Letter: Role of Tyrosine Kinase Inhibitors in Recurrent Meningiomas: Controversies and Promises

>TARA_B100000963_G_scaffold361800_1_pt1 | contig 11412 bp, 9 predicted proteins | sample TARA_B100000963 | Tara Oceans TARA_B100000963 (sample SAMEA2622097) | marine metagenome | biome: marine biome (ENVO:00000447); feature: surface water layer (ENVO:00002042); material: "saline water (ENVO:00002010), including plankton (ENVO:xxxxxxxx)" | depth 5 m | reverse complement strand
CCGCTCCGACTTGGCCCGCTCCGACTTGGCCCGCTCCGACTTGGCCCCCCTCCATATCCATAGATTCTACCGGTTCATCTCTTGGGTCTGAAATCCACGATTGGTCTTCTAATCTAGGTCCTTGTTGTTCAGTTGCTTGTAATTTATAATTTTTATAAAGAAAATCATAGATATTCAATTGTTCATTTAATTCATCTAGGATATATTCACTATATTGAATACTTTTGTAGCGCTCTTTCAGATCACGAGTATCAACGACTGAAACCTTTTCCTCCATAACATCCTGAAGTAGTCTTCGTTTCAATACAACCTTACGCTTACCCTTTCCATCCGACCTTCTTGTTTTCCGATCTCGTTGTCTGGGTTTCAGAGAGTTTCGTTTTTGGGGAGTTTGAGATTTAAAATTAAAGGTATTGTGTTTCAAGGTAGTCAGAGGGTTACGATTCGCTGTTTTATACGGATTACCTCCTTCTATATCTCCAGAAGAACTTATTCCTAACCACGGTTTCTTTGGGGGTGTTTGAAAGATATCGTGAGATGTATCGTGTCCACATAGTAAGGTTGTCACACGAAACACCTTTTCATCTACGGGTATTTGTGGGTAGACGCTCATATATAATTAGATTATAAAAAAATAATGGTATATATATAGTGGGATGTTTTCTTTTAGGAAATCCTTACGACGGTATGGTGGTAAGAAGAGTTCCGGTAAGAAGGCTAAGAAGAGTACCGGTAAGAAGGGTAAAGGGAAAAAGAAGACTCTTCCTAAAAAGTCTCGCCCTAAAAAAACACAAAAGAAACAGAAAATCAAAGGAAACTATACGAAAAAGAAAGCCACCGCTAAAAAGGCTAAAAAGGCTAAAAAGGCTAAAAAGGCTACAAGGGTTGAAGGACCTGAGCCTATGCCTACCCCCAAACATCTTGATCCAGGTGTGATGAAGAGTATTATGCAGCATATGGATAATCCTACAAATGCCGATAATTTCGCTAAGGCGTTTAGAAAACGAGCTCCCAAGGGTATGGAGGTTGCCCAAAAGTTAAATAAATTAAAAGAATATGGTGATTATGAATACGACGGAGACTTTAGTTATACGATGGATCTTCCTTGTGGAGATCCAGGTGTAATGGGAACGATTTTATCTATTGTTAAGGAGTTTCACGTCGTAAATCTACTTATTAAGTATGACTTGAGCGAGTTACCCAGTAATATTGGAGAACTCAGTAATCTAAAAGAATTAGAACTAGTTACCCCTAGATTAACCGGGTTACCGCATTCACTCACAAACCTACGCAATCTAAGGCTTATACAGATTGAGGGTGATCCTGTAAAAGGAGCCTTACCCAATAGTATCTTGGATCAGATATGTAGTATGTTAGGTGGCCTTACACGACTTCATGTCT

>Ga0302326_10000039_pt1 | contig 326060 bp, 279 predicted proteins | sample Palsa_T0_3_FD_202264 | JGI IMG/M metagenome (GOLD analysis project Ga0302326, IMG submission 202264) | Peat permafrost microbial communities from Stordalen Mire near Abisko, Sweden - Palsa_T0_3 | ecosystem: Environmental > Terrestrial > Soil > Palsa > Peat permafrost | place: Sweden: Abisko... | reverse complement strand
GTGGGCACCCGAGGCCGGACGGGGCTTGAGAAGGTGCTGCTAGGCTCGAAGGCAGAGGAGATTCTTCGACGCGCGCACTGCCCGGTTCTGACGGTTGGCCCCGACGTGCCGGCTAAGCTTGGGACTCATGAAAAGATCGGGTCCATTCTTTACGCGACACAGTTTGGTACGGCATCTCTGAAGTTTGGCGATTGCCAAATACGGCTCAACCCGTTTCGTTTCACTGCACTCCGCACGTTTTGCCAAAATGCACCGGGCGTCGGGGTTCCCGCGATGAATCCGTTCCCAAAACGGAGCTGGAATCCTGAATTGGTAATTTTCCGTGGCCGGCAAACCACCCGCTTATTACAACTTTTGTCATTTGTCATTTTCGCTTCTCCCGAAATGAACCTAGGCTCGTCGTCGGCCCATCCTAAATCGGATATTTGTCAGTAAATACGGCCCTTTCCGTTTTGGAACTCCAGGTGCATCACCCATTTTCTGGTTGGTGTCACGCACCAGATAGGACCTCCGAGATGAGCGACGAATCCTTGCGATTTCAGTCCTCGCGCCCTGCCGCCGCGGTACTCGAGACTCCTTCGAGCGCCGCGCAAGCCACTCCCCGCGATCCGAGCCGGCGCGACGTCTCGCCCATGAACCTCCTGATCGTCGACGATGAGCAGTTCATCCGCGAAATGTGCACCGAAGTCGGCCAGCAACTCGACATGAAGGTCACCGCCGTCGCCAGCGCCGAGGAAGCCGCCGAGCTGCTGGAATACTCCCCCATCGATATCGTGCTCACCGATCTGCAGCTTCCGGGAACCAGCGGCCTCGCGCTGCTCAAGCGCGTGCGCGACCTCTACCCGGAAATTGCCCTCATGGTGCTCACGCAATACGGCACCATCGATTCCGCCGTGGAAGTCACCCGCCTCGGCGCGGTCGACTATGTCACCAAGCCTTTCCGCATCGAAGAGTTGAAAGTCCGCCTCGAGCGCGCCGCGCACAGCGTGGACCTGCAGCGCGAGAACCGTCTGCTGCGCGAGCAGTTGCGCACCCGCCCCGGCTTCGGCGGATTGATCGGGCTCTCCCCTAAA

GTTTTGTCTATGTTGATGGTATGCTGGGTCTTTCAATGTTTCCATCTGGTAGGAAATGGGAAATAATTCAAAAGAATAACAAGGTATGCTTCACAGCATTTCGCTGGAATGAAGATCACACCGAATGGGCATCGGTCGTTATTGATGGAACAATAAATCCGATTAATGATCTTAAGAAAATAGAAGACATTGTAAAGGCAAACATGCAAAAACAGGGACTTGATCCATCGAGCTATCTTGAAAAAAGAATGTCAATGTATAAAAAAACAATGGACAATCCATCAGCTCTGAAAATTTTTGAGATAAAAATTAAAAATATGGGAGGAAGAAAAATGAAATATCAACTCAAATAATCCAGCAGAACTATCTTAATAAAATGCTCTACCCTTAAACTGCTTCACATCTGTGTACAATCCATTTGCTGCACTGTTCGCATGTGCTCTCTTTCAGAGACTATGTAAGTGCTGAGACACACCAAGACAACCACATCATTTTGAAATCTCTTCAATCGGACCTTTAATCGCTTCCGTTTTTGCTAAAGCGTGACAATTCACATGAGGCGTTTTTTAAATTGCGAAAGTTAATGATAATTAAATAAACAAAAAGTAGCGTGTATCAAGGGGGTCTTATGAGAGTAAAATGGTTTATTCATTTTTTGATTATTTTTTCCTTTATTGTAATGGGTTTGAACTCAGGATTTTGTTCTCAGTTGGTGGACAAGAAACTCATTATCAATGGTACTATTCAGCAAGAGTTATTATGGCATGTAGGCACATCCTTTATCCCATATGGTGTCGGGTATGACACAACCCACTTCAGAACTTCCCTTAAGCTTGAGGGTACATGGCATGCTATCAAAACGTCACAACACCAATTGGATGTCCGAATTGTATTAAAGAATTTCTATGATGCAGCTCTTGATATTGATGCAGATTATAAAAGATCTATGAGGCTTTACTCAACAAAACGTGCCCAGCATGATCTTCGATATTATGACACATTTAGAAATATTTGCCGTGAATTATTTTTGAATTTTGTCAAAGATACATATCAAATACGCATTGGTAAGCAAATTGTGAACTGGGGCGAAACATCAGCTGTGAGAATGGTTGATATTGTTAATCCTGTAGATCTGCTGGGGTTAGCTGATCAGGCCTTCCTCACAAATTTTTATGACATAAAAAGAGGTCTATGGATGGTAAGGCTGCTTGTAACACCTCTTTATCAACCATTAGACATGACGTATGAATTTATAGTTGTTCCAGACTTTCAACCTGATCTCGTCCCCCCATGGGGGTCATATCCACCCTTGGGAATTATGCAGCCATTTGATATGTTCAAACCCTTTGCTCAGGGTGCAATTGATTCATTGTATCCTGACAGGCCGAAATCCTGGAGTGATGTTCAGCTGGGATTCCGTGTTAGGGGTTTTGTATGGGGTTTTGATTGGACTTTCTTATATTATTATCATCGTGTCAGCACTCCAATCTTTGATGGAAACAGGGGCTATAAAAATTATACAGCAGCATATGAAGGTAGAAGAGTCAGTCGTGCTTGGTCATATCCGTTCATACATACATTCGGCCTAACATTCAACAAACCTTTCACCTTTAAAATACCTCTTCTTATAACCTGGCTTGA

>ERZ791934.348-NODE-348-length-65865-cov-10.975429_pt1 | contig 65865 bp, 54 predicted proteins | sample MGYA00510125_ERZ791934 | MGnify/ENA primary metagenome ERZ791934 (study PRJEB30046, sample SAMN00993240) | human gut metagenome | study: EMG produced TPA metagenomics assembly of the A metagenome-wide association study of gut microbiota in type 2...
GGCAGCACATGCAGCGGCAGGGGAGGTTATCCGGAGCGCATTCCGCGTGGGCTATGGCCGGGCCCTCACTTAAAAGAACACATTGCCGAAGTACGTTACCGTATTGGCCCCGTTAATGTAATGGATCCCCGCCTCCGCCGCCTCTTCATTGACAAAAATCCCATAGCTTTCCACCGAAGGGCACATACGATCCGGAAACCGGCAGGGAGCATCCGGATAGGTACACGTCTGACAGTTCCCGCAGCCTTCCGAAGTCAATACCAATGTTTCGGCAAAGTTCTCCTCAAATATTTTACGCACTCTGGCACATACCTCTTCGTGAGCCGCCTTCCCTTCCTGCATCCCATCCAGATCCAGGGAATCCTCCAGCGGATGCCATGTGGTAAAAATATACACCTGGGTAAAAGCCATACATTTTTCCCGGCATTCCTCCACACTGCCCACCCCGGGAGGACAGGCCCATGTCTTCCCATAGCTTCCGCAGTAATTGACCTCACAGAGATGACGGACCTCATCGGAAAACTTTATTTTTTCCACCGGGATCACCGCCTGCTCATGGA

Letter: Role of Tyrosine Kinase Inhibitors in Recurrent Meningiomas: Controversies and Promises To the Editor: Meningiomas are primary tumors of the central nervous system (CNS) that constitute more than 20% of adult brain tumors.1 The best chance of cure is complete surgical resection, but unfortunately it is not safely possible for all tumors.2 The risk of recurrence depends upon the histological grading with benign meningiomas (WHO grade 1) having a recurrence risk of 7% to 20% after gross total resection3-5 and atypical meningiomas (grade 2) having a 40% recurrence rate despite resection.5 Malignant meningiomas (grade 3) represent 1% to 3% of meningiomas but recur in 50% to 80% of patients.3,4 Despite maximal surgical resection and radiotherapy, a subset of these patients will recur and require additional treatment. Treatment of these surgery- and radiation-refractory recurrent meningiomas requires systemic therapy, but unfortunately currently there is no effective systemic therapy that stands out as the standard of care despite a number of agents like chemotherapy, hormonal and biological therapies that have been investigated.6-17 Recently, there has been increasing use of targeted therapies directed at recognized mutations of meningioma oncogenesis, such as receptor tyrosine kinases (RTK). The RTKs believed to be most relevant for meningioma growth and proliferation are Epidermal Growth Factor Receptor (EGFR), Platelet Derived Growth Factor (PDGF), Vascular Endothelial Growth Factor (VEGF) and recently Fibroblast Growth Factor Receptor (FGFR).18-21 We would like to critically evaluate the findings of available prospective trials and infer its significance in terms of present role of RTK inhibitors in recurrent meningiomas, summarized in Table 1. All these trials used 6-mo progression-free survival (PFS) as their primary endpoint for evaluating outcomes with secondary outcome being overall survival and radiological response. However, there is paucity of data regarding the natural history of untreated recurrent meningiomas making it hard to interpret the results of these trials. TABLE 1. Summary of the Prospective Trials Evaluating Receptor Tyrosine Kinases for Recurrent Meningiomas Study Subjects Drug and dose Efficacy Comments Wen et al (2009) 22 n = 23 Imatinib mesylate (600 mg/day to 800 mg/day with 4 wk cycle) 1. 6M-PFS—29.4%. 1. Inadequate sample size Benign—13 45% for benign, 0% for atypical and malignant. 2. Selection bias. Atypical—5 3. Tumor receptor status available for only 5 patients. Malignant—5 Norden et al (2010) 23 n = 25 Gefitinib (500 mg/day) or Erlotinib (150 mg/day) with 4 wk cycle. 1. 6M PFS—25% for benign, 29% for atypical and malignant. 1. Meningioma management was not primary objective Benign—8 2. 6M OS—63% for benign, 71% for atypical and malignant. 2. Small sample size and heterogeneity. Atypical—9 Malignant—8 3. Comparison between geftinib and erlotinib 3. Difference in OS in Geftinib vs Erlotinib- likelihood of false positive due to small sample size Geftinib—16 (64%) PFS—NS Erlotinib—9 (36%) OS—S (Geftinib better than Erlotinib) Raizer et al (2014) 36 n = 24 PTK787/ZK 222 584 (Vatalanib) (500 mg twice a day with 4 wks cycle) 1. 6M PFS—54.4% for atypical and malignant 1.Prespecified statistical analysis was powered for Grade I meningiomas while Benign—2 Atypical—14 2. Vatalanib is active in grade 2/3 meningiomas. Malignant—8 Kaley et al (2015) 34 n = 36 Sunitinib (50 mg/day with 4 wk cycle) 1. 6M PFS—42% 1. First positive trial Atypical—30 Anaplastic—6 2. Considerable toxicity Study Subjects Drug and dose Efficacy Comments Wen et al (2009) 22 n = 23 Imatinib mesylate (600 mg/day to 800 mg/day with 4 wk cycle) 1. 6M-PFS—29.4%. 1. Inadequate sample size Benign—13 45% for benign, 0% for atypical and malignant. 2. Selection bias. Atypical—5 3. Tumor receptor status available for only 5 patients. Malignant—5 Norden et al (2010) 23 n = 25 Gefitinib (500 mg/day) or Erlotinib (150 mg/day) with 4 wk cycle. 1. 6M PFS—25% for benign, 29% for atypical and malignant. 1. Meningioma management was not primary objective Benign—8 2. 6M OS—63% for benign, 71% for atypical and malignant. 2. Small sample size and heterogeneity. Atypical—9 Malignant—8 3. Comparison between geftinib and erlotinib 3. Difference in OS in Geftinib vs Erlotinib- likelihood of false positive due to small sample size Geftinib—16 (64%) PFS—NS Erlotinib—9 (36%) OS—S (Geftinib better than Erlotinib) Raizer et al (2014) 36 n = 24 PTK787/ZK 222 584 (Vatalanib) (500 mg twice a day with 4 wks cycle) 1. 6M PFS—54.4% for atypical and malignant 1.Prespecified statistical analysis was powered for Grade I meningiomas while Benign—2 Atypical—14 2. Vatalanib is active in grade 2/3 meningiomas. Malignant—8 Kaley et al (2015) 34 n = 36 Sunitinib (50 mg/day with 4 wk cycle) 1. 6M PFS—42% 1. First positive trial Atypical—30 Anaplastic—6 2. Considerable toxicity View Large TABLE 1. Summary of the Prospective Trials Evaluating Receptor Tyrosine Kinases for Recurrent Meningiomas Study Subjects Drug and dose Efficacy Comments Wen et al (2009) 22 n = 23 Imatinib mesylate (600 mg/day to 800 mg/day with 4 wk cycle) 1. 6M-PFS—29.4%. 1. Inadequate sample size Benign—13 45% for benign, 0% for atypical and malignant. 2. Selection bias. Atypical—5 3. Tumor receptor status available for only 5 patients. Malignant—5 Norden et al (2010) 23 n = 25 Gefitinib (500 mg/day) or Erlotinib (150 mg/day) with 4 wk cycle. 1. 6M PFS—25% for benign, 29% for atypical and malignant. 1. Meningioma management was not primary objective Benign—8 2. 6M OS—63% for benign, 71% for atypical and malignant. 2. Small sample size and heterogeneity. Atypical—9 Malignant—8 3. Comparison between geftinib and erlotinib 3. Difference in OS in Geftinib vs Erlotinib- likelihood of false positive due to small sample size Geftinib—16 (64%) PFS—NS Erlotinib—9 (36%) OS—S (Geftinib better than Erlotinib) Raizer et al (2014) 36 n = 24 PTK787/ZK 222 584 (Vatalanib) (500 mg twice a day with 4 wks cycle) 1. 6M PFS—54.4% for atypical and malignant 1.Prespecified statistical analysis was powered for Grade I meningiomas while Benign—2 Atypical—14 2. Vatalanib is active in grade 2/3 meningiomas. Malignant—8 Kaley et al (2015) 34 n = 36 Sunitinib (50 mg/day with 4 wk cycle) 1. 6M PFS—42% 1. First positive trial Atypical—30 Anaplastic—6 2. Considerable toxicity Study Subjects Drug and dose Efficacy Comments Wen et al (2009) 22 n = 23 Imatinib mesylate (600 mg/day to 800 mg/day with 4 wk cycle) 1. 6M-PFS—29.4%. 1. Inadequate sample size Benign—13 45% for benign, 0% for atypical and malignant. 2. Selection bias. Atypical—5 3. Tumor receptor status available for only 5 patients. Malignant—5 Norden et al (2010) 23 n = 25 Gefitinib (500 mg/day) or Erlotinib (150 mg/day) with 4 wk cycle. 1. 6M PFS—25% for benign, 29% for atypical and malignant. 1. Meningioma management was not primary objective Benign—8 2. 6M OS—63% for benign, 71% for atypical and malignant. 2. Small sample size and heterogeneity. Atypical—9 Malignant—8 3. Comparison between geftinib and erlotinib 3. Difference in OS in Geftinib vs Erlotinib- likelihood of false positive due to small sample size Geftinib—16 (64%) PFS—NS Erlotinib—9 (36%) OS—S (Geftinib better than Erlotinib) Raizer et al (2014) 36 n = 24 PTK787/ZK 222 584 (Vatalanib) (500 mg twice a day with 4 wks cycle) 1. 6M PFS—54.4% for atypical and malignant 1.Prespecified statistical analysis was powered for Grade I meningiomas while Benign—2 Atypical—14 2. Vatalanib is active in grade 2/3 meningiomas. Malignant—8 Kaley et al (2015) 34 n = 36 Sunitinib (50 mg/day with 4 wk cycle) 1. 6M PFS—42% 1. First positive trial Atypical—30 Anaplastic—6 2. Considerable toxicity View Large Trials involving imatinib22 and erlotinib/geftinib23 failed to demonstrate effectiveness given the low 6-mo PFS and lack of radiological response. However, there were limitations of these studies (summarized in Table 1) that could have contributed to the outcome. Along with the lack of receptor status evaluation for all patients, the low number of subjects recruited in both of these trials make it difficult to draw statistically robust conclusions. Although PDGFR is expressed in the majority of meningiomas24-29 and EGFR in more than 60% of meningiomas,30-33 subjects chosen may have had a different phenotype. In addition, the subjects were heterogeneous with regard to pretreatment. The 6-mo PFS in the imatinib trial in Grade 2/3 meningiomas was 0%, whereas it was 29% in the geftinib/erlotinib trial. This could be because in the imatinib trial the subjects were heavily pretreated as there was no limitation in the number of prior therapies, which could already signify a more advanced disease resulting in poorer outcome, whereas in the geftinib/erlotinib trial patients having greater than 2 recurrences were excluded resulting in less heavily pretreated cohort selection. Another possible explanation could be the inhibition of PDGFR or EGFR alone is insufficient to prevent growth of meningiomas and that other tyrosine kinases such as VEGF/IGF/FGF, may play a greater role in maintaining the transformed phenotype. Kaley et al34 evaluated sunitinib in recurrent meningiomas and it is the first prospective trial that demonstrated efficacy of a medical treatment for patients with aggressive meningioma. Primary efficacy endpoint was reached, with 6-mo PFS of 42% in the primary study cohort of atypical and anaplastic meningioma. Although subject were heterogeneous with regard to earlier trials with other tyrosine kinase inhibitors, sunitinib being a multityrosine kinase inhibitor35 (PDGFRa, PDGFRb, VEGFR2, and KIT) might therefore have been more effective by blocking multiple pathways. However, considerable toxicity to sunitinib was observed with 30 patients (60%) experiencing grade 3 or higher toxicity, but overall toxicity was rather similar to the prior literature on sunitinib with the exception of the CNS hemorrhages. Correlation of receptor status with PFS and overall survival (OS) was also done. In 28 patients of meningiomas (3 grade 1 and 25 grade 2/3), VEGF2 negative patients had a predicted median PFS of 1.4 mo versus 6.4 mo in VEGFR2 positive patients (P = .005). Similarly, predicted median OS was 9.1 mo in VEGFR2-negative patients versus 24.6 mo in VEGFR2-positive patients (P = .002). Tumors were variably positive with a wide range for PDGFRa and PDGFRb, but no significant correlation was noted of PDGFRa or PDGFRb expression with outcome measures in meningioma. However, it cannot be concluded that VEGF2 positivity is a good prognostic marker, as patients who did not receive sunitinib were not evaluated. Another recent trial with PTK787 (Vatalanib)36 also shows antitumor activity of this molecule in recurrent meningiomas with acceptable toxicity profile. Wen et al22 suggested that a positive trial for recurrent Grade 2 and 3 meningiomas would demonstrate a PFS-6 greater or equal to 30%. The PFS-6 for Grade 2/3 patients combined was 54.4% suggesting PTK787 is an active agent for high-grade meningiomas but this trial could not be concluded as positive because prespecified statistical analysis was powered for Grade 1 meningiomas based on the assumption that the most of the patients enrolled would be Grade 1 but 22 out of 25 patients enrolled were Grade 2/3. There have been only a handful of studies that met their predetermined statistical criteria in evaluating this promising targeted therapy, although 1 is currently enrolling and utilizing bevacizumab (NCT01125046) and would be completed by this year. Another recent study evaluating Sorafenib and Regorafenib in meningiomas has shown antitumor activity both in Vitro and in Vivo by targeting PDGFR and p44/42 ERK signaling and warrants human trial.37 However, it is difficult to draw any meaningful conclusion regarding the role of tyrosine kinase inhibitors in recurrent meningiomas as there are no randomized trials, the few trials available have small sample size, lack appropriate control group, and have significant heterogeneity among them with regard to the tumor grade and the specific tyrosine kinase inhibitor evaluated. Also, there is absence of any objective response evaluation criteria for chemotherapy in recurrent meningiomas. Also, response assessment is challenging in this recurrent group of meningioma patients due to unknown natural history of this disease subset. Macdonald criteria38 were used in all these trials in which the largest cross-sectional area of the tumor was assessed but due to irregularity of tumor shapes, this measurement may be inaccurate. Improved response assessment criteria specifically for meningioma are needed for more standardized trial designs in the future. Sunitinib and Valatanib have shown efficacy against high-grade meningiomas and warrant further investigation in randomized setting. Though, long-term durable antitumor activity was not present as all patients finally progressed highlighting that there may be the activation of alternate pathways, incomplete target suppression, or the target not being the sole driver of meningioma growth and proliferation. Recently, AKT and SMO mutations have also been shown in meningiomas39,40 so the need of the hour is to either come up with a targeted therapy that blocks at multiple levels the growth of tumor or try combination therapy in a randomized setting like combining PI3K inhibitor with an mTOR inhibitor or an AKT inhibitor with an antiangiogenic agent to more effectively block alternate pathway activation and to improve the already grim prognosis in this subgroup of patients. Though the various tyrosine kinase inhibitors show great promise in the treatment of these refractory meningiomas, the specifics of their use is surrounded by several controversies. There is need to develop standardized objective response assessment parameters and evaluate the different drugs using them in randomized controlled trials to pull off this shroud of controversies. Disclosure The authors have no personal, financial, or institutional interest in any of the drugs, materials, or devices described in this article. 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Goodwin JW , Crowley J , Eyre HJ , Stafford B , Jaeckle KA , Townsend JJ . A phase II evaluation of tamoxifen in unresectable or refractory meningiomas: a Southwest Oncology Group study . J Neurooncol . 1993 ; 15 ( 1 ): 75 - 77 . Google Scholar CrossRef Search ADS PubMed 16. Chamberlain MC , Glantz MJ , Fadul CE . Recurrent meningioma: salvage therapy with long-acting somatostatin analogue . Neurology . 2007 ; 69 ( 10 ): 969 - 973 . Google Scholar CrossRef Search ADS PubMed 17. Norden AD , Ligon KL , Hammond SN et al. Phase II study of monthly pasireotide LAR (SOM230C) for recurrent or progressive meningioma . Neurology . 2015 ; 84 ( 3 ): 280 - 286 . Google Scholar CrossRef Search ADS PubMed 18. Johnson M , Toms S . Mitogenic signal transduction pathways in meningiomas: novel targets for meningioma chemotherapy? J Neuropathol Exp Neurol . 2005 ; 64 ( 12 ): 1029 - 1036 . Google Scholar CrossRef Search ADS PubMed 19. Ragel BT , Jensen RL . Aberrant signaling pathways in meningiomas . 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J Neurooncol . 2010 ; 96 ( 2 ): 211 - 217 . Google Scholar CrossRef Search ADS PubMed 24. Black PM , Carroll R , Glowacka D , Riley K , Dashner K . Platelet-derived growth factor expression and stimulation in human meningiomas . J Neurosurg . 1994 ; 81 ( 3 ): 388 - 393 . Google Scholar CrossRef Search ADS PubMed 25. Johnson MD , Woodard A , Kim P , Frexes-Steed M . Evidence for mitogen-associated protein kinase activation and transduction of mitogenic signals by platelet-derived growth factor in human meningioma cells . J Neurosurg . 2001 ; 94 ( 2 ): 293 - 300 . Google Scholar CrossRef Search ADS PubMed 26. Maxwell M , Galanopoulos T , Tessa Hedley-Whyte E , Black PM , Antoniades HN . Human meningiomas co-express platelet-derived growth factor (pdgf) and pdgf-receptor genes and their protein products . Int J Cancer . 1990 ; 46 ( 1 ): 16 - 21 . Google Scholar CrossRef Search ADS PubMed 27. Todo T , Adams EF , Fahlbusch R , Dingermann T , Werner H . 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Expression and activation of epidermal growth factor receptors in meningiomas . J Neurosurg . 1997 ; 87 ( 2 ): 315 - 323 . Google Scholar CrossRef Search ADS PubMed 32. Jones NR , Rossi ML , Gregoriou M , Hughes JT . Epidermal growth factor receptor expression in 72 meningiomas . Cancer . 1990 ; 66 ( 1 ): 152 - 155 . Google Scholar CrossRef Search ADS PubMed 33. Sanfilippo JS , Rao CV , Guarnaschelli JJ et al. Detection of epidermal growth factor and transforming growth factor alpha protein in meningiomas and other tumors of the central nervous system in human beings . Surg Gynecol Obstet . 1993 ; 177 ( 5 ): 488 - 496 . Google Scholar PubMed 34. Kaley TJ , Wen P , Schiff D et al. Phase II trial of sunitinib for recurrent and progressive atypical and anaplastic meningioma . Neuro Oncol . 2015 ; 17 ( 1 ): 116 - 121 . Google Scholar CrossRef Search ADS PubMed 35. Mendel DB , Laird AD , Xin X et al. In vivo antitumor activity of SU11248, a novel tyrosine kinase inhibitor targeting vascular endothelial growth factor and platelet-derived growth factor receptors: determination of a pharmacokinetic/pharmacodynamic relationship . Clin Cancer Res . 2003 ; 9 ( 1 ): 327 - 337 . Google Scholar PubMed 36. Raizer JJ , Grimm SA , Rademaker A et al. A phase II trial of PTK787/ZK 222584 in recurrent or progressive radiation and surgery refractory meningiomas . J Neurooncol . 2014 ; 117 ( 1 ): 93 - 101 . Google Scholar CrossRef Search ADS PubMed 37. Tuchen M , Wilisch-Neumann A , Daniel EA et al. Receptor tyrosine kinase inhibition by regorafenib/sorafenib inhibits growth and invasion of meningioma cells . Eur J Cancer . 2017 ; 73 : 9 - 21 . Google Scholar CrossRef Search ADS PubMed 38. Macdonald DR , Cascino TL , Schold SC , Cairncross JG . Response criteria for phase II studies of supratentorial malignant glioma . J Clin Oncol . 1990 ; 8 ( 7 ): 1277 - 1280 . Google Scholar CrossRef Search ADS PubMed 39. Clark VE , Erson-Omay EZ , Serin A et al. Genomic analysis of non-NF2 meningiomas reveals mutations in TRAF7, KLF4, AKT1, and SMO . Science . 2013 ; 339 ( 6123 ): 1077 - 1080 . Google Scholar CrossRef Search ADS PubMed 40. Brastianos PK , Horowitz PM , Santagata S et al. Genomic sequencing of meningiomas identifies oncogenic SMO and AKT1 mutations . Nat Genet . 2013 ; 45 ( 3 ): 285 - 289 . Google Scholar CrossRef Search ADS PubMed Copyright © 2018 by the Congress of Neurological Surgeons This article is published and distributed under the terms of the Oxford University Press, Standard Journals Publication Model (https://academic.oup.com/journals/pages/about_us/legal/notices) http://www.deepdyve.com/assets/images/DeepDyve-Logo-lg.png Neurosurgery Oxford University Press